There are thousands of products on the market today that cure common health problems such as headaches and stomach aches, but experts say folks don't have to go too much farther than their own yards to get things that will help with these issues.
There are many herbs that provide relief for just about any health issue and because most of them can be grown in a person's garden and some even grow on their own, it's usually cheaper and easier to use them than something off a store shelf.
For Marietta resident Beth Ann Weber, the secret is in her handmade soaps and salves.
Photo submitted by Beth Ann Weber
Beth Ann Weber is pictured at last year’s Harvest Moon Arts and Crafts Festival in Parkersburg with her handmade soaps and salves.
"Our skin is the largest organ of our body so anything we're putting on our skin is going to affect our system," said Weber, 42. "Many people are sensitive to synthetic perfumes and synthetic colors but many people who react and think they can't use soap or skin care products will find they can use handmade ones."
For about eight years, Weber, owner of Appalachian Heritage Soaps and Sundries, has made soaps and salves and sold them at various craft shows and festivals. Her products are also sold in a few stores.
She uses a variety of ingredients to make the products. For instance, her black walnut salve is made with olive oil, black walnut shells, plantain, calendula, thyme, beeswax, vitamin E and lavender, tea tree and thyme essential oils.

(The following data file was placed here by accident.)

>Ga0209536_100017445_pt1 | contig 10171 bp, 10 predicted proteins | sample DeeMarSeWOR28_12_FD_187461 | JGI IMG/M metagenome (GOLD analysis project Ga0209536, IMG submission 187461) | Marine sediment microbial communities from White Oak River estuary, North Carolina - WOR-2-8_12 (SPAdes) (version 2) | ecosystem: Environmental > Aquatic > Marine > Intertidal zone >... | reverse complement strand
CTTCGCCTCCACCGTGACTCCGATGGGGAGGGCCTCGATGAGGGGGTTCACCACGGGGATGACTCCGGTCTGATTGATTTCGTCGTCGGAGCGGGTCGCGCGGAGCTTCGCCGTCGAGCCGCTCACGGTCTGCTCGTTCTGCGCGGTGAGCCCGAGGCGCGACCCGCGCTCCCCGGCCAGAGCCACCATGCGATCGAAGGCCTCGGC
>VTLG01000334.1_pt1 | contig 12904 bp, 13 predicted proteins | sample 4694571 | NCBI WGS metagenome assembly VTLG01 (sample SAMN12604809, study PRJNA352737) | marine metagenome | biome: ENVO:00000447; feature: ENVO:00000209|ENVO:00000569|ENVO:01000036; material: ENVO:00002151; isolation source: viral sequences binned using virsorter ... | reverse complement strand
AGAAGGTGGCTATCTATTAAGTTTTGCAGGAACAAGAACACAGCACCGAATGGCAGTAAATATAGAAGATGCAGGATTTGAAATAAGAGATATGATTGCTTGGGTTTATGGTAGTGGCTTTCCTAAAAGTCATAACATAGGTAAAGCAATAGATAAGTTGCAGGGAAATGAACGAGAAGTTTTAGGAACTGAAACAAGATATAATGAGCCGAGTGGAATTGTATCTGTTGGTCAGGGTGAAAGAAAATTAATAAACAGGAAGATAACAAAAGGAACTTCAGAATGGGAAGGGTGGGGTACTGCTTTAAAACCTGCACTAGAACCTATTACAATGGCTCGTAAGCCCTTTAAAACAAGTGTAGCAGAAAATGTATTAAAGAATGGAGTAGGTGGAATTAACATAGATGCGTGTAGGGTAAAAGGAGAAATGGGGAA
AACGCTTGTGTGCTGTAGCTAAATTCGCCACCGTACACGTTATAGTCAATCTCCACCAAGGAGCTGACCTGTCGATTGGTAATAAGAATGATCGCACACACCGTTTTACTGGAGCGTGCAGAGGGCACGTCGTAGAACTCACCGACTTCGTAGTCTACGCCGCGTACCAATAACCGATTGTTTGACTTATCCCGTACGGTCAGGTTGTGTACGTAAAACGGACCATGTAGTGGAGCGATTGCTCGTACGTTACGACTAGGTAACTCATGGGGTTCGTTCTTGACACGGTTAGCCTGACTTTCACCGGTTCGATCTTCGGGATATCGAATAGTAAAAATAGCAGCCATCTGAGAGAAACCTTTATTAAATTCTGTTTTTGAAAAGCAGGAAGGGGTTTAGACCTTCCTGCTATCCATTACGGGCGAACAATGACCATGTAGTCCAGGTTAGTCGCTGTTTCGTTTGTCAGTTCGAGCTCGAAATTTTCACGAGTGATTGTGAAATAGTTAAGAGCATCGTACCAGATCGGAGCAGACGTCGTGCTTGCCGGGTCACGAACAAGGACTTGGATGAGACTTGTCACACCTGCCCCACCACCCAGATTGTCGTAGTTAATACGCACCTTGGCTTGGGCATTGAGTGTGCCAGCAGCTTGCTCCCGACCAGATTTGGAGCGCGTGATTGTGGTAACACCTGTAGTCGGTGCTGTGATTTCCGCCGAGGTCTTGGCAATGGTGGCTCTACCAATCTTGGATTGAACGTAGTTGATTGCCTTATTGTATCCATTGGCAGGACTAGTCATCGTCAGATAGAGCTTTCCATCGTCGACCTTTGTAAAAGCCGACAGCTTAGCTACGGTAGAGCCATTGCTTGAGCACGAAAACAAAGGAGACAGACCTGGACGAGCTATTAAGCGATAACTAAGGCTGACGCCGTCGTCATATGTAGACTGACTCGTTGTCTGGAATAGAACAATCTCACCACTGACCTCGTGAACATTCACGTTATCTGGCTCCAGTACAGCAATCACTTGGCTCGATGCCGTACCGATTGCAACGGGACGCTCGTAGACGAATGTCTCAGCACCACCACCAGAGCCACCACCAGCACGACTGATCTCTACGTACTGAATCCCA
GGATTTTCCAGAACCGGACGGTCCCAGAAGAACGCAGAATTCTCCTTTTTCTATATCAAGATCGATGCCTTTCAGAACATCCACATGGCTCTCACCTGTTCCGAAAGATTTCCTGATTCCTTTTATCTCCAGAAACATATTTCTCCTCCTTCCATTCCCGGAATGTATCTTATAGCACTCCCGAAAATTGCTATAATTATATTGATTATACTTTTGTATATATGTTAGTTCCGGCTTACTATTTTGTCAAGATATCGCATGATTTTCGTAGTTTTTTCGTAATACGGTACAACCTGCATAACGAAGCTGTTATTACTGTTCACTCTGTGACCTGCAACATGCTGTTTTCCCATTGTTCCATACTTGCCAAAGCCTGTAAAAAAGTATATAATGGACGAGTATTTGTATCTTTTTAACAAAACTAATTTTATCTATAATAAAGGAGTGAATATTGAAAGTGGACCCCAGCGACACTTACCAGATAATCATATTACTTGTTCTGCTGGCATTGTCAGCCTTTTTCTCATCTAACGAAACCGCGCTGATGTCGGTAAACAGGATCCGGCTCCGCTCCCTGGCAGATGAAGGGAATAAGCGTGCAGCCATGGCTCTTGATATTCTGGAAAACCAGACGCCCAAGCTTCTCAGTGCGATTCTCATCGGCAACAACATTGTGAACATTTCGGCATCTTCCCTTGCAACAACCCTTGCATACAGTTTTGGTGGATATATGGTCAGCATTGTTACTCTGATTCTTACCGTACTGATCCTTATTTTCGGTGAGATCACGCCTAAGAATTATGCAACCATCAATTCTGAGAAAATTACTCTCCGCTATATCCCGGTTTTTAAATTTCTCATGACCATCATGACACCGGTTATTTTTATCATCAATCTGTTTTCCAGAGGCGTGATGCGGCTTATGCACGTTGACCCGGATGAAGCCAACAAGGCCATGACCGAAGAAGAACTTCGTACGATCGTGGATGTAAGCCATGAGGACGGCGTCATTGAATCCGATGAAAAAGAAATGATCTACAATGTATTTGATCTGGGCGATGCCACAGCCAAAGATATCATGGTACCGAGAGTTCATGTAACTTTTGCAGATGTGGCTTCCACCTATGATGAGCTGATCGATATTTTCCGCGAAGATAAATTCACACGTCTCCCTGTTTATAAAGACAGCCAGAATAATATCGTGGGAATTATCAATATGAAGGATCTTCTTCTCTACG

Herbs and their medicinal purposes:
Basil: chronic gastritis and stomach aches.
Fennel: common cold and bruises.
Garlic: reduces high blood pressure and acts as a cancer deterrent.
Ginseng: improves lung function and treats seasickness and airsickness.
Parsley: kidney stones.
Rosemary: antidepressant and memory stimulant.
Thyme: improves liver and kidney function.
"It's anti-fungal and it's been used for centuries for toenail and foot and skin infections," Weber said of the black walnut tree.
Weber said where she gets the ingredients for her soaps and salves varies. Plantain, for example, grows naturally in her yard, while calendula is something she began growing.
The calendula - a type of marigold - soothes irritated skin, she said. Plantain, which many people eliminate with weed spray, serves the same purpose. Chickweed, she said, has similar properties.
Even wounds and bruising can be alleviated with a plant called comfrey, Weber said, and the soap she makes using a combination of jewel weed and witch hazel is ideal for healing poison ivy.
"(Jewel weed) grows wild in our region and it was a Native American cure for poison ivy and anything itchy - the stem is hollow and has a liquid in it," she said. "It grows in dark, moist places just like poison ivy, so typically if you can find poison ivy, you can find it."
Kevin Tidd, manager of Mother Earth Foods in Parkersburg, said garlic - although it has a strong odor - is one of the best herbs a person can have in their garden.
"There are compounds that come together in garlic that help in anti-viral and anti-bacterial ways," he said. "It's one of those plants you plant in the fall and it has to be there for a year and once you start harvesting...it's one of those things that keeps coming back."
Tidd said while some herbs, such as garlic, can be consumed in their fresh state for medicinal purposes, other herbs, such as white willow and wintergreen - good for headache relief - are typically dried and used as ingredients in tea.
He said even something like parsley, usually used by restaurants as a garnish, can freshen a person's breath and serve as a diuretic.
"People get swelling and a little parsley tea will help drain excess fluid from the body," he said.
"Most everything everyone grows in their garden has a medicinal quality to it if you look far enough," Tidd added.